I hope your sisters letters have made you understand why I have been so idle a corespondent with my beloved boy this week.  I have really not had a moment of time to write, till I was so tired that writing was impossible.  Today I have been down to the farm as the first operation of the morning and desperately hot it has been.  My purpose was to look by your fathers desire and decide upon the continuance of the operations in the great meadow.  About half of it shorn and the question is shall we take the chance of rain to increase the growth or shorn now, the whole that remains. After much cogitation I have decided upon waiting a few days.  The crop of grass will after all be better than expectation I think but the hay will not have the sweetness and goodness of nice fresh June hay so many of the flowers are withered and gone.  However I hope upon the whole we shall escape better than expectation.  First I will answer your letter and then tell you what little news there is.  In the first place I grieve very much that you could not accept your Johnny's invitation.  I had set my heart upon your having this indulgence, but I think under the present aspect of affairs you have decided rightly and wisely, and I do not wonder that after having cheerfully made the sacrifice to duty, you felt that cheering and sweet feeling of the heart which repays disinterested sacrifices to duty.  I hope next year you will be able to acconomise [economise?] a visit, for I should be sorry indeed that your acquaintance should fall into decline for his sake still more than yours.  I thought him a remarkably nice boy when he was here, and felt inclined to take a great share in your interest in him.  You say I am penetrating sometimes.  I believe you once thought I was captivated by the pleasing manners of one of your friends more than if I had known him thoroughly I should have been.  I had no conversation with him.  I merely spoke as to manner, which certainly I did think very gentlemanlike and pleasing.  However to return to Johnny, I hope as you cannot visit him this year he will visit you taking you on his way to or from Eton.  I shall always be most happy to see any friend of yours indeed and will do my best to entertain them in the way you would like to see your friends entertained.  Greenwood particularly will be ever most welcome.  Your Uncle Caldwell  arrived yesterday to dinner.  He is looking extremely well, seems in good spirits and is very much pleased with our dear Eastbury.  He likes the house, the views, the wood, the Peacocks, the farm, the comfort as he wasted a little travelling and was at Salt Nole last Sunday.  He was in Windsor but did not make you out.  He will be here on Monday and then you will see him.  I think I shall ask Albert Pele to dine here and meet him on Monday or Tuesday.  The Lyons left us today many tears on both sides.  I was very sorry to part with them.  I think them particularly nice ladylike girls.  Still our sweet Emy who was with us last week continues my prime favourite.  There is a something about her so very superior in my opinion to girls in general.  Not that the Lyons are in the least of the common order of girls.  Amelia is really a very sweet creature.  I have been working hard at Euclid, to prepare for our sapping.  I have likewise been reading Cordillac Methode d'etude for the Prince of Parma where I think we shall find many things that will set us of thinking and some good instruction with respect to style and composition.  I wonder what the Warden meant by saying that you seemed not to know how to use your powers to the best advantage.  Did you understand him?  Write me word my love when we shall send for you on Monday.  I have persuaded your father I hope to come to election.  I think he will like to see the last of you and of your tutor at Eton.  I do not wonder that you feel a sort of awe at crossing the boundary and entering upon the more senior stage of life but I have little fear that you will find yourself successful and happy upon it.  I am so persuaded of the truth of what I am forever saying that men are the Articifer of their own fortunes.  May God's blessing follow and keep you in yours is the humble prayer of your tender Mother.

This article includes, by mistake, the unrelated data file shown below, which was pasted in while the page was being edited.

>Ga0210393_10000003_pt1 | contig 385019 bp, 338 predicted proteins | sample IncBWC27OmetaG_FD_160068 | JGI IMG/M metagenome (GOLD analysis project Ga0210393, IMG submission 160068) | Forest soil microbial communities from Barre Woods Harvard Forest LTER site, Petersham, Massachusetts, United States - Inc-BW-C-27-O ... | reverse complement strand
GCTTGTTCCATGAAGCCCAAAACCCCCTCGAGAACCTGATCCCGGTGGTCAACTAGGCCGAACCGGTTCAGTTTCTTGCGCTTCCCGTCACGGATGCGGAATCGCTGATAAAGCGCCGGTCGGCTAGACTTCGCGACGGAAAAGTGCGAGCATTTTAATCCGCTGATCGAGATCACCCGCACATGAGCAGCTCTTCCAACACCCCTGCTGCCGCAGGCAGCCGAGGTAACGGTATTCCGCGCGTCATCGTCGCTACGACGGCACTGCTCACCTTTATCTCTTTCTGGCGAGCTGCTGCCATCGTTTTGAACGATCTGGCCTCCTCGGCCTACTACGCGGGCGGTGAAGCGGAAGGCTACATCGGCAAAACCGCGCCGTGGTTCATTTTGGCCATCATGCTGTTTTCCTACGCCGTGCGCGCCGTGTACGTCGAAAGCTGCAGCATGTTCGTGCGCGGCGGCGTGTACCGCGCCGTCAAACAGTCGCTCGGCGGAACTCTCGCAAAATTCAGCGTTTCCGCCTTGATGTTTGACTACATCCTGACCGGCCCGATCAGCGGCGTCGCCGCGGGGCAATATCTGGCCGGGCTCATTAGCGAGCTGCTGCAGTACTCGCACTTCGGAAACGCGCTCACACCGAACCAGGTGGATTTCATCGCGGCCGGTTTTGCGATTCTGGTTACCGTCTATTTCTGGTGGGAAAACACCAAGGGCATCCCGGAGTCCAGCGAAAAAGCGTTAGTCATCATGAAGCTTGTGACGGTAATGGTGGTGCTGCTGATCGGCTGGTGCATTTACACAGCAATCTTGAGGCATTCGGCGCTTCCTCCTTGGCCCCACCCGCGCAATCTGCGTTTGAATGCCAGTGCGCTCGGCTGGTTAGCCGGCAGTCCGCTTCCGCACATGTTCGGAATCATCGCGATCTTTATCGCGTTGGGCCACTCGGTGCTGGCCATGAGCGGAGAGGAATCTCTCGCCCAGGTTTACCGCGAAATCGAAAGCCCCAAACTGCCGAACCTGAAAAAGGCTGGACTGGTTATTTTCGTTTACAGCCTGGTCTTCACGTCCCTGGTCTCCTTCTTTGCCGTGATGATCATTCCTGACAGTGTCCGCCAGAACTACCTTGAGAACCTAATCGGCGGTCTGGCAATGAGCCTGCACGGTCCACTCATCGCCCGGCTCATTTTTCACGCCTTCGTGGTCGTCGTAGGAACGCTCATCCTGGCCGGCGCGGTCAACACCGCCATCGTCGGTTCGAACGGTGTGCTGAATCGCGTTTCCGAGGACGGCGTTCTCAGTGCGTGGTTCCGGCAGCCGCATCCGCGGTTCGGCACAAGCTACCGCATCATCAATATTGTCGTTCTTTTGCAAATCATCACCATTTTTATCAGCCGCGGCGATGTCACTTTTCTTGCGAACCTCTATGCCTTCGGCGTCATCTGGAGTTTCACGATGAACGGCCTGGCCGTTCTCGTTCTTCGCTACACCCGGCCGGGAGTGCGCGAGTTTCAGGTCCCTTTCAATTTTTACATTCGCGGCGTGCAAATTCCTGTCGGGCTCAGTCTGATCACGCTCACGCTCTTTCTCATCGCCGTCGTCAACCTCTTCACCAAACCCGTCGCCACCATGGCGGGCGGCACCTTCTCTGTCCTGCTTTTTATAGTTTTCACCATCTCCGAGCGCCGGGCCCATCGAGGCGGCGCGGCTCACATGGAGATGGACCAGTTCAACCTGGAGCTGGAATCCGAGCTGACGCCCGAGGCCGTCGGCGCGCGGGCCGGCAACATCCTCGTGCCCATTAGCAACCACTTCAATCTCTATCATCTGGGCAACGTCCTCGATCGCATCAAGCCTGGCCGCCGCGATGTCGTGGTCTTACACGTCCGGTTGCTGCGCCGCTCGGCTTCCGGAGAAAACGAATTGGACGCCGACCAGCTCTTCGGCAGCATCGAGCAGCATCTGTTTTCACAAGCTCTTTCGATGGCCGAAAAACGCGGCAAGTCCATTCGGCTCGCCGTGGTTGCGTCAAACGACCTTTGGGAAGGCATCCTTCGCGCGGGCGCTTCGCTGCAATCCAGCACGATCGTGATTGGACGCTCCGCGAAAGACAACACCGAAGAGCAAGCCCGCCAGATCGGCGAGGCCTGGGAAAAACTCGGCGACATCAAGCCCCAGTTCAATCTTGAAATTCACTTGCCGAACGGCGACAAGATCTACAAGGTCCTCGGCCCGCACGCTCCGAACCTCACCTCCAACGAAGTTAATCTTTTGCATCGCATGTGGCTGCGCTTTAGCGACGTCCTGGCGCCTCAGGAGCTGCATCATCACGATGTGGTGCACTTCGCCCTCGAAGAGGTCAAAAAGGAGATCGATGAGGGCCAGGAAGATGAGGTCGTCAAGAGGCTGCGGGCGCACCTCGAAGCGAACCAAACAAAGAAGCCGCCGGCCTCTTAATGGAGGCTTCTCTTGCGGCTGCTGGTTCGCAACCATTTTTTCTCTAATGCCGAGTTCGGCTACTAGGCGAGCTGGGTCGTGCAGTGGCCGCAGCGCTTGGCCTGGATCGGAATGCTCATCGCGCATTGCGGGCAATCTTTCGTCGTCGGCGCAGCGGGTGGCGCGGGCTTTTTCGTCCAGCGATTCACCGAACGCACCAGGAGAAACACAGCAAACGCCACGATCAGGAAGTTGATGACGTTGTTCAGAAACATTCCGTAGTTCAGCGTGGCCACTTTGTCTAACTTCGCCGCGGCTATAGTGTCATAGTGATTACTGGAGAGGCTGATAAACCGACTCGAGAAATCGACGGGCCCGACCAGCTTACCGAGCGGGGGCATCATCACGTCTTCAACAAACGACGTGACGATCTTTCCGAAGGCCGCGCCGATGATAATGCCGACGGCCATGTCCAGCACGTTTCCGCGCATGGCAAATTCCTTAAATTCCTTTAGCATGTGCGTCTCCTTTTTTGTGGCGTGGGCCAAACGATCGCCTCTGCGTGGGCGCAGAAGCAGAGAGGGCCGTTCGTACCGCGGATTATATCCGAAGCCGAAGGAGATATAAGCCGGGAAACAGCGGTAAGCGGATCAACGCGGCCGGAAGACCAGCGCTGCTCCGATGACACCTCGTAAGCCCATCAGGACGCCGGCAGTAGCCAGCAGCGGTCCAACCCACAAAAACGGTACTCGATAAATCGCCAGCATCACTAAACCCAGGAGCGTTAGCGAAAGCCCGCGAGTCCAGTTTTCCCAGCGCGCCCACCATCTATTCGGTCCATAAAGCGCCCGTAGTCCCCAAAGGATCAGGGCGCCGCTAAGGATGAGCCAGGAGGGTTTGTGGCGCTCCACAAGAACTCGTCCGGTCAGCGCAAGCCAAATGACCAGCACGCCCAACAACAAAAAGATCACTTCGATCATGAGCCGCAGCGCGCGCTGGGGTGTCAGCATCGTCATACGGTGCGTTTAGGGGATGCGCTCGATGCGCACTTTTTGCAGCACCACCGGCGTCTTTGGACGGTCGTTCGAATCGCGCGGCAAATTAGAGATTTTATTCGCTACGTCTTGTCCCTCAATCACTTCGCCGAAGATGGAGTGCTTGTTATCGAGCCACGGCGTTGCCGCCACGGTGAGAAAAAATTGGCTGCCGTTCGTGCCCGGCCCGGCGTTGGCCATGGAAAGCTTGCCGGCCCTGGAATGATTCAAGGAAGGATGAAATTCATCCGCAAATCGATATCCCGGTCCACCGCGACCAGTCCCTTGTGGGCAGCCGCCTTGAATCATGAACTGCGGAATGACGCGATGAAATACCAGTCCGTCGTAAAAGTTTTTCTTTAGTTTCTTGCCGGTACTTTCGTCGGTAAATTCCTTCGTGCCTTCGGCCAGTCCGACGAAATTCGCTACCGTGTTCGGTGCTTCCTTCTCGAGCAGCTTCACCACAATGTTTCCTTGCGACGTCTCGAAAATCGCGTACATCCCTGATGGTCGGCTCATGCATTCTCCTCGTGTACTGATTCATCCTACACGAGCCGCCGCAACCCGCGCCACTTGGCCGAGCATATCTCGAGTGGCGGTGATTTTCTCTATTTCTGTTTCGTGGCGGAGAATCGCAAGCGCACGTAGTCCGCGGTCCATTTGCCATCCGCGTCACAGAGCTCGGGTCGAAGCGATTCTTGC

Letter from Mrs J Horsford of Eton College to Arthur Marsh.  Martin had boarded with Mrs Horsford.  The letter reads as follows:

Eton College
July 29/44
Dear Sir
As the time has arrived for parting with your son, I beg to express my certain satisfaction of his conduct during his residence with me.  I do assure you it has always been most gentlemanly and reflects credit on himself.  I therefore feel great regret at parting with him.  Pray accept my best thanks for the kindness received and with my sincere wishes for the happiness and welfare of your son.
Believe me Sir
Ever your obliged 
J Horsford



Letter from J Greenwood to Martin Marsh.  The letter reads as follows:

Storrs. August 13th [1844 in pencil]
Dear Mr Marsh
I received your letter with great pleasure and should have answered it by return of post but for John's certainty that he should have a letter announcing your coming this evening .  His wishes helping him to this charming conclusion.  But as there is not a letter, I think as I did at the first, that your arrangements being made for Thursday . . . you will adhere to them.  Though should you present yourself sooner you will give sincere pleasure to the little party who are now anticipating your arrival with so much impatience.  John has I dare say told you all about Coaches & Co but to make all quite clear I may as well add that if you come by the train he did on Thursday evening you must proceed by the Whitehaven Mail from Lancaster and at "Brrest Head" between Kendal and this place you will find a car to meet you.  Should you have decided in the interim to come by any other train we will have you to get a car from Kendal.  Pray excuse this dreadful scrawl.  I have been writing all morning and my arm aches.  John has just made his appearance and at one oclock.  He was at the Ball till 5 and enjoyed himself much.  We never awaken him so now having missed his breakfast he is ready for luncheon.  We are much obliged to your mother for adding her agreements to ours in favour of this journey and pray do not settle to leave us in precisely a fortnight.  Stay as long as you can.